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2009 looks to be a banner year for Lucero, if not for anyone else



Even with the economy teetering and the record industry imploding, this just might be the year for Lucero. They tour hard, they sing songs about rock shows and pretty girls—two things even "big D" Depression can't touch—and they've had a decade of lean times to prepare them.

On the eve of the presidential inauguration, frontman Ben Nichols chatted with the Scene from his home in Memphis after he'd spent a morning shopping to replace the band's recently stolen trailer. Offered condolences, he simply joked that it comes with the territory. And despite that recent setback and the woeful state of the country's financial system, the gravel-voiced songwriter sounded optimistic about 2009—well, at least for Lucero.

"We kind of function in our own economy," says Nichols. "So, even though things aren't looking so good, we might have a good year."

2009 will be a year of evolution for the Memphis quartet. In late 2008 the band signed a four-album deal with Universal Music Group. And on Jan. 20, Nichols released his solo debut. The band, who've managed to carve out a career—and a borderline-rabid fanbase—by hitching mournful country tones and punk energy to workmanlike rock 'n' roll, knows the role of hardscrabble, underdog road warriors—it even led to a star turn in Dreaming in America, a feature-length documentary detailing life on the road for an American band of a certain level: loved by some, anonymous to most. That role may change.

The band are also featured in three episodes of Craig Brewer's latest project Five Dollar Cover, a web series for MTV based on Memphis' underground music scene. Brewer, the Hustle and Flow auteur and loyal Memphian, recently previewed the 15-episode series at the Sundance Film Festival. The project takes a pseudo-realistic look—think The Hills meets Dig—at the city's indie scene through a wide range of artists, from songstress Amy LaVere to rapper Al Kapone.

Brewer cast Nichols as the "true love" of his star Clare, the "drinking, dancing muse of all the rockers in Memphis." Nichols has yet to see any of the finished product but is cautiously optimistic about the project's potential. "I have a whole lot of faith in Craig," he quips, "but I don't necessarily have a whole lot of faith in my acting abilities. We'll see if "$5 Cover" works, and if people respond to it.... We'll see if the medium actually functions the way it should."

Success these days is often contingent on being able to straddle the old and the new—relentless touring and shoestring budgets alongside digital releases and new media exposure. In the end, it's all about methods that cost mostly effort. Fortunately for this band, they've grown something over the course of 10 years and seven albums that is relatively immune to bumps and expected twists.

"I mean, we can't get laid off," says Nichols. "Nobody can stop me from picking up a guitar and going down to a bar and playing music. We've spent the last decade building this thing up and it's something that nobody can really take away from us. At least not overnight. We haven't taken anything from any labels. We don't owe anybody anything."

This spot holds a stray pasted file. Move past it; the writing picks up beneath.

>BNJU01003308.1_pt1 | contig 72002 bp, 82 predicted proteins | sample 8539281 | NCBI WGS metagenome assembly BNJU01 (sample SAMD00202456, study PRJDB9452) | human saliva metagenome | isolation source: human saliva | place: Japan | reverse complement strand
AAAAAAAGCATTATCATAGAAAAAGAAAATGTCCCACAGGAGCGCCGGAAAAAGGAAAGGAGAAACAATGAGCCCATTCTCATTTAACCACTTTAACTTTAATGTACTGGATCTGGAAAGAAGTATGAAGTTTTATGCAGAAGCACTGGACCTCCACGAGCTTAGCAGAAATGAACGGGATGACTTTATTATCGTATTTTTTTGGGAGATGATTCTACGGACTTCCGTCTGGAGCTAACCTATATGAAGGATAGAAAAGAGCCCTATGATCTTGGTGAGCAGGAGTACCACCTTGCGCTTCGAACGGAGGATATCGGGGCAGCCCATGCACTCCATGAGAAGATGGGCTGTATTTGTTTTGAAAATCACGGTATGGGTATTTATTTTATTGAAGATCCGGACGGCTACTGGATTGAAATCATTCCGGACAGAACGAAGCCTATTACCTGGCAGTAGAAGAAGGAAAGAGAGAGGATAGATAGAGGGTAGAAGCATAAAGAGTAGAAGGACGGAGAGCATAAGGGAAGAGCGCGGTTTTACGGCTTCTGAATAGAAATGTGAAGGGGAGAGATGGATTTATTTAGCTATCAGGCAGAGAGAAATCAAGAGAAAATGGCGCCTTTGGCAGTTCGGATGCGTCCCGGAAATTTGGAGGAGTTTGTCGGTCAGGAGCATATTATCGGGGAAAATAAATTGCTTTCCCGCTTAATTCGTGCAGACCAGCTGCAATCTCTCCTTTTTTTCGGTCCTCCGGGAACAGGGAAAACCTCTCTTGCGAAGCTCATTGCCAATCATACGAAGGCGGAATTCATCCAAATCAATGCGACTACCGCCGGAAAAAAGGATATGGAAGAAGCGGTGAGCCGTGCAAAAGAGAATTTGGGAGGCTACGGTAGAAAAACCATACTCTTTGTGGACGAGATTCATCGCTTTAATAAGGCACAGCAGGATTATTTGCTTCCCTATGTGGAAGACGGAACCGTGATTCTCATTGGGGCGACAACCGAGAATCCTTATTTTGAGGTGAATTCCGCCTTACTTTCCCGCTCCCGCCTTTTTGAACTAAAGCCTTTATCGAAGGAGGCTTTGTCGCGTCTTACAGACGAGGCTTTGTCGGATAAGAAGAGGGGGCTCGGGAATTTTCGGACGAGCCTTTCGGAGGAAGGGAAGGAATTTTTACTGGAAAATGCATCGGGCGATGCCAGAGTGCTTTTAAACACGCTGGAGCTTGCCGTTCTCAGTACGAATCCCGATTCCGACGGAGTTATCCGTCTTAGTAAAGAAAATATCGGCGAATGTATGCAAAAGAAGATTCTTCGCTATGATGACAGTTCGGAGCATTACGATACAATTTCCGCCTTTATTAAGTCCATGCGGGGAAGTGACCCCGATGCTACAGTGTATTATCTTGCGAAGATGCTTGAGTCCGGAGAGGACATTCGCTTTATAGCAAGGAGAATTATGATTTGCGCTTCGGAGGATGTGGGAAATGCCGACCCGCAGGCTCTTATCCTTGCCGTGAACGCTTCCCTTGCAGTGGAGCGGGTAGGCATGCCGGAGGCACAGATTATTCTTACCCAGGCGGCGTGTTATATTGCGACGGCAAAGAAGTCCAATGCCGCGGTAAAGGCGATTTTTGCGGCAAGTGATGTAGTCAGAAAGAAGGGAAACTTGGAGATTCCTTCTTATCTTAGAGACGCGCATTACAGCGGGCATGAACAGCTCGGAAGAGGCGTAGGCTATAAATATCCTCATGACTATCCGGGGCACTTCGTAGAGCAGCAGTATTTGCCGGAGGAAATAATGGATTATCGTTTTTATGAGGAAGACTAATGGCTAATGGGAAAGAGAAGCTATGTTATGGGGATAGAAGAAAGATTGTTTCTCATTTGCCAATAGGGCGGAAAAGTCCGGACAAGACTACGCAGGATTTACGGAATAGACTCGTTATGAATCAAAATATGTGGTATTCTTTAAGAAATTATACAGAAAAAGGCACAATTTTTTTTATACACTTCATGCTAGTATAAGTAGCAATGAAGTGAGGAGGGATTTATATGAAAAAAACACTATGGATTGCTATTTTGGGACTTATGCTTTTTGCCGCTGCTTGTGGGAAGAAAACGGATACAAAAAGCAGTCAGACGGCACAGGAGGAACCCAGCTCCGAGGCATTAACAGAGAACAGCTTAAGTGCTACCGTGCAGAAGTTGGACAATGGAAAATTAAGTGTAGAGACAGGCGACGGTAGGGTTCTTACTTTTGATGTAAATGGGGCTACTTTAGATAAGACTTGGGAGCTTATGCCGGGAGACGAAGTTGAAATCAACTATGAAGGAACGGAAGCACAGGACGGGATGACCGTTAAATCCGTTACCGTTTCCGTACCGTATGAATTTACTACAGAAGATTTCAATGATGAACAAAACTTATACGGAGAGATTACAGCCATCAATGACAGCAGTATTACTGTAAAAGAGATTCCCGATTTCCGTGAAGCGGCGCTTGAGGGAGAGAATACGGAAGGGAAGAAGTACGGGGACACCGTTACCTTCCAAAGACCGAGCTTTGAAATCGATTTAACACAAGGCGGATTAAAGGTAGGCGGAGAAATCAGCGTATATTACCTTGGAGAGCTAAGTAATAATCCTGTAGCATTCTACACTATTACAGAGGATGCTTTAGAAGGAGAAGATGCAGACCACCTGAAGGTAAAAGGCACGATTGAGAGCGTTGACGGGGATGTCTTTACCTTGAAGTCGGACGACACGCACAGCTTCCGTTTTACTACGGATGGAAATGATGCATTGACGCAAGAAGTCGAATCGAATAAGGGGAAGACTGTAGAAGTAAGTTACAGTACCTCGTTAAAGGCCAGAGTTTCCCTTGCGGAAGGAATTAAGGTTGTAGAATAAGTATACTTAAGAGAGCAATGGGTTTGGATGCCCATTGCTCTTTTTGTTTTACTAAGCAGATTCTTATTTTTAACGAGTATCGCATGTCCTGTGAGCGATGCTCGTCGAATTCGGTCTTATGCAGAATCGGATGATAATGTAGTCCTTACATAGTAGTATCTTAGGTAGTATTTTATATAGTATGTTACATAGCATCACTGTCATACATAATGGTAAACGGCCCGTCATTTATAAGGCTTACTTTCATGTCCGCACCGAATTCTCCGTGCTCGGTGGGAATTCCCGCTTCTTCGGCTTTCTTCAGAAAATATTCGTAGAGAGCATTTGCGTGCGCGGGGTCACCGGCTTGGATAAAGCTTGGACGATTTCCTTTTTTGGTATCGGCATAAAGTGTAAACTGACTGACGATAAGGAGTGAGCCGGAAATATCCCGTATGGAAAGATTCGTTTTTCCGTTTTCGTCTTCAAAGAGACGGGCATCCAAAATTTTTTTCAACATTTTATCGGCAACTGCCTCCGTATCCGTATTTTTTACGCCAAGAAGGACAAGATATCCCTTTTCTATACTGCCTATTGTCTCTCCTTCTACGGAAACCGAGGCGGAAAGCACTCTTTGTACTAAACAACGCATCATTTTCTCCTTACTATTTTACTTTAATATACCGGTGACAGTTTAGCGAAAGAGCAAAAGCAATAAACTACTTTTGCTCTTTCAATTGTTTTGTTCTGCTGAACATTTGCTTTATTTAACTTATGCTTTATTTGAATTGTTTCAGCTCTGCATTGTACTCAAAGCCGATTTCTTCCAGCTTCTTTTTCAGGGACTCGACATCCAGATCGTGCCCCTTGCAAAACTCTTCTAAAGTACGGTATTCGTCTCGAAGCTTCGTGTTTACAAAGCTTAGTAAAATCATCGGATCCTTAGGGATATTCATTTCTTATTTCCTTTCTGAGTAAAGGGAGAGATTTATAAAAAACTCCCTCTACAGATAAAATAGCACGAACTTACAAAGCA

Last fall, Nichols took the occasion of the birth of guitarist Brian Venable's son to try another new thing. His solo debut, The Last Pale Light in the West, was released on the band's imprint Liberty & Lament on Jan. 20. The "mini-album" features seven songs based on the Cormac McCarthy novel Blood Meridian. It's an interesting move from this master of the plaintive, first person tell-all.

"I've never done any concept project of any kind," says Nichols. "Rereading this book made a big impression on me.... There have been a few songs [in the third person] on the last couple records, but it's never really been something I've been good at. I've been having writers' block and kind of running out of stuff to say about my own life so it was a nice exercise to use this book as reference material."

Last Pale Light is a moody, atmospheric record that recalls the band's earlier allegiance to sparse twangy Americana. Piano man Rick Steff and Murfreesboro's own Todd Beene on pedal steel fill in the space behind Nichols' guitar.

As for the band, a new album is in the works. They plan to expand on the sprawling, Springsteen-esque verve of 2007's Rebels, Rogues & Sworn Brothers. After throwing out a bunch of "new direction" speak, Nichols finally revealed a tasty nugget: "I guess we're trying to combine the country rock we've always done with more of a Memphis soul kind of thing. Basically, what I'm saying is there's gonna be horns on the next record" [laughs].

No matter how different the palette, the new record is guaranteed to have Nichols' ornery howl, Venable's winding guitar lines and drummer Roy Berry's asymmetrical thwacks. In short: It'll be a Lucero record—emotional, unpretentious and fun, even in the face of Nichols' exquisite attempts to unload his fractured heart—perfect for the laid-off, the beaten-down and the slightly drunk.


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